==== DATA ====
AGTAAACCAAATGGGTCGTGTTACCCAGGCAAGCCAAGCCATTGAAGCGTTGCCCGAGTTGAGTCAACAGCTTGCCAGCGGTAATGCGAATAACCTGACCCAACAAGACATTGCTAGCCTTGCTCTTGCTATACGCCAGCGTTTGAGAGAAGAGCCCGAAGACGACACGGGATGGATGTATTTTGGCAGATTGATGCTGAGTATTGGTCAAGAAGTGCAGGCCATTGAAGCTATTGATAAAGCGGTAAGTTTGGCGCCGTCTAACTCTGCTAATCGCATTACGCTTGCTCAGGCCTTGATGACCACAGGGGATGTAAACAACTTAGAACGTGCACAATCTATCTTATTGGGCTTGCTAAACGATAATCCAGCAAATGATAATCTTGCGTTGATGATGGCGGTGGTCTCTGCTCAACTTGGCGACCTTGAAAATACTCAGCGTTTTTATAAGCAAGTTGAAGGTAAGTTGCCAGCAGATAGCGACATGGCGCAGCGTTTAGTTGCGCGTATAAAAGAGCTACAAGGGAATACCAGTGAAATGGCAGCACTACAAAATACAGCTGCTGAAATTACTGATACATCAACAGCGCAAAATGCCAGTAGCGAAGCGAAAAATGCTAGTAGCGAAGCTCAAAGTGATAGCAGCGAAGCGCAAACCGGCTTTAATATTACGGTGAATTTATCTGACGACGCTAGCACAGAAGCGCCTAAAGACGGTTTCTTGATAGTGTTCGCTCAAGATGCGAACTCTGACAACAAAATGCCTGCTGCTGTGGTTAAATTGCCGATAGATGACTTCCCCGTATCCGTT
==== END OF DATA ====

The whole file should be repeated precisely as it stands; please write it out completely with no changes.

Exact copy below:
AGTAAACCAAATGGGTCGTGTTACCCAGGCAAGCCAAGCCATTGAAGCGTTGCCCGAGTTGAGTCAACAGCTTGCCAGCGGTAATGCGAATAACCTGACCCAACAAGACATTGCTAGCCTTGCTCTTGCTATACGCCAGCGTTTGAGAGAAGAGCCCGAAGACGACACGGGATGGATGTATTTTGGCAGATTGATGCTGAGTATTGGTCAAGAAGTGCAGGCCATTGAAGCTATTGATAAAGCGGTAAGTTTGGCGCCGTCTAACTCTGCTAATCGCATTACGCTTGCTCAGGCCTTGATGACCACAGGGGATGTAAACAACTTAGAACGTGCACAATCTATCTTATTGGGCTTGCTAAACGATAATCCAGCAAATGATAATCTTGCGTTGATGATGGCGGTGGTCTCTGCTCAACTTGGCGACCTTGAAAATACTCAGCGTTTTTATAAGCAAGTTGAAGGTAAGTTGCCAGCAGATAGCGACATGGCGCAGCGTTTAGTTGCGCGTATAAAAGAGCTACAAGGGAATACCAGTGAAATGGCAGCACTACAAAATACAGCTGCTGAAATTACTGATACATCAACAGCGCAAAATGCCAGTAGCGAAGCGAAAAATGCTAGTAGCGAAGCTCAAAGTGATAGCAGCGAAGCGCAAACCGGCTTTAATATTACGGTGAATTTATCTGACGACGCTAGCACAGAAGCGCCTAAAGACGGTTTCTTGATAGTGTTCGCTCAAGATGCGAACTCTGACAACAAAATGCCTGCTGCTGTGGTTAAATTGCCGATAGATGACTTCCCCGTATCCGTT